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Re^4: Out of Memory

by Michael Kittrell (Novice)
on Mar 28, 2013 at 19:05 UTC ( #1026021=note: print w/ replies, xml ) Need Help??


in reply to Re^3: Out of Memory
in thread Out of Memory

Thanks... I didn see a reference to it in the thread that I got the while loop from but it noted that TR can only be used with single characters? which works in this case but maybe not others? I did try the TR thing and it does work for my data set without a memory error.

Are you sure this is the most efficient way to do this? Seems like to me that its creating a copy of the original string and trying to replace the matches before it outputs the count. (as far as i can tell given reading a quick page on teh TR function) I wouldn't think that would be as memory efficient as the while code... but I don't understand the internals of the while code either, if it instantiates a huge list the interates through them, I can see how that wouldn't be as efficient as teh TR code.


Comment on Re^4: Out of Memory
Re^5: Out of Memory
by BrowserUk (Pope) on Mar 28, 2013 at 19:12 UTC
    Are you sure this is the most efficient way to do this?

    Yes, I am quite sure.

    1. tr doesn't make copies, it operates in-place.
    2. It is optimised internally to recognise that when the source and replacements are identical, it is in 'counting mode' only.

    For multi-character substring counting avoid creating the huge list:

    $s = 'ab'x 10e6;; ++$n while $s=~ m[ab]g;; print $n;; 10000000

    With the rise and rise of 'Social' network sites: 'Computers are making people easier to use everyday'
    Examine what is said, not who speaks -- Silence betokens consent -- Love the truth but pardon error.
    "Science is about questioning the status quo. Questioning authority".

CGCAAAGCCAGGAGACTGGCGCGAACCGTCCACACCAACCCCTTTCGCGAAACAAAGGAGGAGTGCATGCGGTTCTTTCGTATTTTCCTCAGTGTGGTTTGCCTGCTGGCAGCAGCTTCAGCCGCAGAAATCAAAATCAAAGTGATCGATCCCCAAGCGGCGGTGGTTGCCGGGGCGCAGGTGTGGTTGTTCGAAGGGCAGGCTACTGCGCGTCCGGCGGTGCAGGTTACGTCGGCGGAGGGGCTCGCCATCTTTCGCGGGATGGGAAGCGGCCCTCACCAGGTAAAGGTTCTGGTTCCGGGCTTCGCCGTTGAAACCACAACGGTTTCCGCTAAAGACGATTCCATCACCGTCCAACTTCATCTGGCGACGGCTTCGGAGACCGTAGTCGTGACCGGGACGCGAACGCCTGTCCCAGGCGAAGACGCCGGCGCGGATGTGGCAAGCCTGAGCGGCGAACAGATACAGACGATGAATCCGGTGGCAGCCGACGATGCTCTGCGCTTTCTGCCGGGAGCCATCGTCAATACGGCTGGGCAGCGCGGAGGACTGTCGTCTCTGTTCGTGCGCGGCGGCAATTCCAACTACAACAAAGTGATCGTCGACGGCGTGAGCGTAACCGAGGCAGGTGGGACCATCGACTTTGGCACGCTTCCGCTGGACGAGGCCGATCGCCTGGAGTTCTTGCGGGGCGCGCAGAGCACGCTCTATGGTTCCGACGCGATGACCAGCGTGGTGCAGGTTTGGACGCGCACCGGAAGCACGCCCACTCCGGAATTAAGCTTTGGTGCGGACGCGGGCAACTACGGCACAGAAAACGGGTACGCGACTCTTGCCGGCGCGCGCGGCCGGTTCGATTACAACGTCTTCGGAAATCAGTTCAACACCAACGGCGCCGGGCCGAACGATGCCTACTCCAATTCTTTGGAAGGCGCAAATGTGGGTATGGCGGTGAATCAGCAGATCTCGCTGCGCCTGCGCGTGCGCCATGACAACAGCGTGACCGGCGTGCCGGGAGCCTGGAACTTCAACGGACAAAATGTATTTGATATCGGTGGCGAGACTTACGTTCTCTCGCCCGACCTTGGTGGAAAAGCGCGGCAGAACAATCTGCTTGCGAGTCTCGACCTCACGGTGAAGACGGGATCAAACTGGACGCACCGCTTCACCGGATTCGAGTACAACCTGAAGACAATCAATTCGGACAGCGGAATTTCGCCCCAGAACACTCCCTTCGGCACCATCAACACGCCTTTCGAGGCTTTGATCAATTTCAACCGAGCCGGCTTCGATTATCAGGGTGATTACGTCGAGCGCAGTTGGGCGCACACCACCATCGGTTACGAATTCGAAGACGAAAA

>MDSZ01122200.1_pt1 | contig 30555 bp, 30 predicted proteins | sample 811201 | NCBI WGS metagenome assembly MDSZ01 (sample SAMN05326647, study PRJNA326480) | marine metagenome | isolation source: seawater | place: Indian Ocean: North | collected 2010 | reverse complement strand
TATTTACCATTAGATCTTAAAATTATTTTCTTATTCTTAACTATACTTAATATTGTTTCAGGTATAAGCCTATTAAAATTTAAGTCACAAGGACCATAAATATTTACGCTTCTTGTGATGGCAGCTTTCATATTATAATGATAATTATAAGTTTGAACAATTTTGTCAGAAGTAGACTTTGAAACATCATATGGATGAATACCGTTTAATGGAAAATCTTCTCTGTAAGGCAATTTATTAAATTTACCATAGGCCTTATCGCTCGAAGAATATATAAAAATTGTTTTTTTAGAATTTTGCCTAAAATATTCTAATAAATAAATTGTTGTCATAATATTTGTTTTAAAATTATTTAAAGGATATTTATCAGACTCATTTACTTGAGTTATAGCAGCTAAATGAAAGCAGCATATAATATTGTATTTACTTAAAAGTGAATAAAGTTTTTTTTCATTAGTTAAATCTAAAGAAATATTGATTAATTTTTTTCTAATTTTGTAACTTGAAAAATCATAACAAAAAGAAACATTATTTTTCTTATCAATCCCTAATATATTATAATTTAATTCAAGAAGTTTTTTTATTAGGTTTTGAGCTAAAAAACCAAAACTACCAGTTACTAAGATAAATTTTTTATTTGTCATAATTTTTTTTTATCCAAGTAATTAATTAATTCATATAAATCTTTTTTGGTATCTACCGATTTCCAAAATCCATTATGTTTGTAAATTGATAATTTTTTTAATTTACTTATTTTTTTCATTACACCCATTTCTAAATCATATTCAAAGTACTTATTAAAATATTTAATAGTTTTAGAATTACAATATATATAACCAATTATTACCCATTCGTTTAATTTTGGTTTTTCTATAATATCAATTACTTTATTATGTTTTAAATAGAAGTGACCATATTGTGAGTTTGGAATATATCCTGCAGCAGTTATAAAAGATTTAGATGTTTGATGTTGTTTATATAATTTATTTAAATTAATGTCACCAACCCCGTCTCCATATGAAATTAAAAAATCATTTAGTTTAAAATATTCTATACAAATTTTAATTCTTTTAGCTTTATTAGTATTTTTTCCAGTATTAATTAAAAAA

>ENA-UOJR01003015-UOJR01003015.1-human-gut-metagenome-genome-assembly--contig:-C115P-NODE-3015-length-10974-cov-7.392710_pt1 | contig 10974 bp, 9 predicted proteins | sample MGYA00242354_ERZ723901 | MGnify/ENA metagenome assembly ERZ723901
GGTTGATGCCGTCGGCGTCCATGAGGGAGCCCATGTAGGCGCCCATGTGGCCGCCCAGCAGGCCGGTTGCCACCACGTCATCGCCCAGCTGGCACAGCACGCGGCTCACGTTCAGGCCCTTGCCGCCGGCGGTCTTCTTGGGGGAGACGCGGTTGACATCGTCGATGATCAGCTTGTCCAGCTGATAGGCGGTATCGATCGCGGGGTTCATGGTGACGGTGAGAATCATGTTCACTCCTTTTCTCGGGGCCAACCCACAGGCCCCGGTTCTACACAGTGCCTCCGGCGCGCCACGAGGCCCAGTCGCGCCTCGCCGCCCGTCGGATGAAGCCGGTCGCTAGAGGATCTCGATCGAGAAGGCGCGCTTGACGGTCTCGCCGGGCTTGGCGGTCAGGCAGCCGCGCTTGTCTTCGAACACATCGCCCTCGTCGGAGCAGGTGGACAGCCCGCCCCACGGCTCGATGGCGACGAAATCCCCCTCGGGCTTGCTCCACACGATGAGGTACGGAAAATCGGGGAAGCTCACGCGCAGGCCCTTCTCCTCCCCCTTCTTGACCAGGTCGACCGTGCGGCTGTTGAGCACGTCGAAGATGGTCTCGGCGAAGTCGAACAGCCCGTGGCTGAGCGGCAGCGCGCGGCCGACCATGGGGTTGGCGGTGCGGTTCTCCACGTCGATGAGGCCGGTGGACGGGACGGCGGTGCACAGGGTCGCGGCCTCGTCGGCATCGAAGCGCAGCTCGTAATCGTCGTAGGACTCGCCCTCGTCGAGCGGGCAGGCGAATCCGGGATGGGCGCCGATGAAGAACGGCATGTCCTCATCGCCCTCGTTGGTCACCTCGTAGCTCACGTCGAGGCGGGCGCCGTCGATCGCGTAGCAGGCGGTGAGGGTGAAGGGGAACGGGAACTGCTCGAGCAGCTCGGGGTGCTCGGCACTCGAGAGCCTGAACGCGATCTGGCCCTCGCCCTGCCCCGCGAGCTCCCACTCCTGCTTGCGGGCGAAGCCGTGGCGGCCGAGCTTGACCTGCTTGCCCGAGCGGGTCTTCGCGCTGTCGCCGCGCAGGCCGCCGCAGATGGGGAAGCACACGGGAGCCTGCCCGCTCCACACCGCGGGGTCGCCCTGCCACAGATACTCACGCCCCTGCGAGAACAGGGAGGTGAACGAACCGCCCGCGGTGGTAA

In the absence of evidence, opinion is indistinguishable from prejudice.
      Ah that makes sense, I was wondering if it would not replace if both were the same.

      how does

      ++$n while $s=~ m[ab]g;;

      differ in execution from

      while($_=~s\0g) {count++}

      Thanks for sharing

        how does ... differ in execution from ...

        Hm. "in execution"?

        1. The result -- the count -- is the same.
        2. The runtime is less than half:
          $s = 'ab'x 10e6;; cmpthese -1, { a => q[ my $n = 0; while( $s =~ m[ab]g ){ $n++ }; ], b=>q[ my $n = 0; ++$n while $s =~ m[ab]g; ], };; s/iter a b a 2.31 -- -37% b 1.45 59% --
        3. It is easier to read.

        Don't use post increment if you aren't using the pre-increment value. Don't create scopes you don't need.

        Or, get into the habit of not doing anything you don't need to.


        With the rise and rise of 'Social' network sites: 'Computers are making people easier to use everyday'
        Examine what is said, not who speaks -- Silence betokens consent -- Love the truth but pardon error.
        "Science is about questioning the status quo. Questioning authority".
        In the absence of evidence, opinion is indistinguishable from prejudice.

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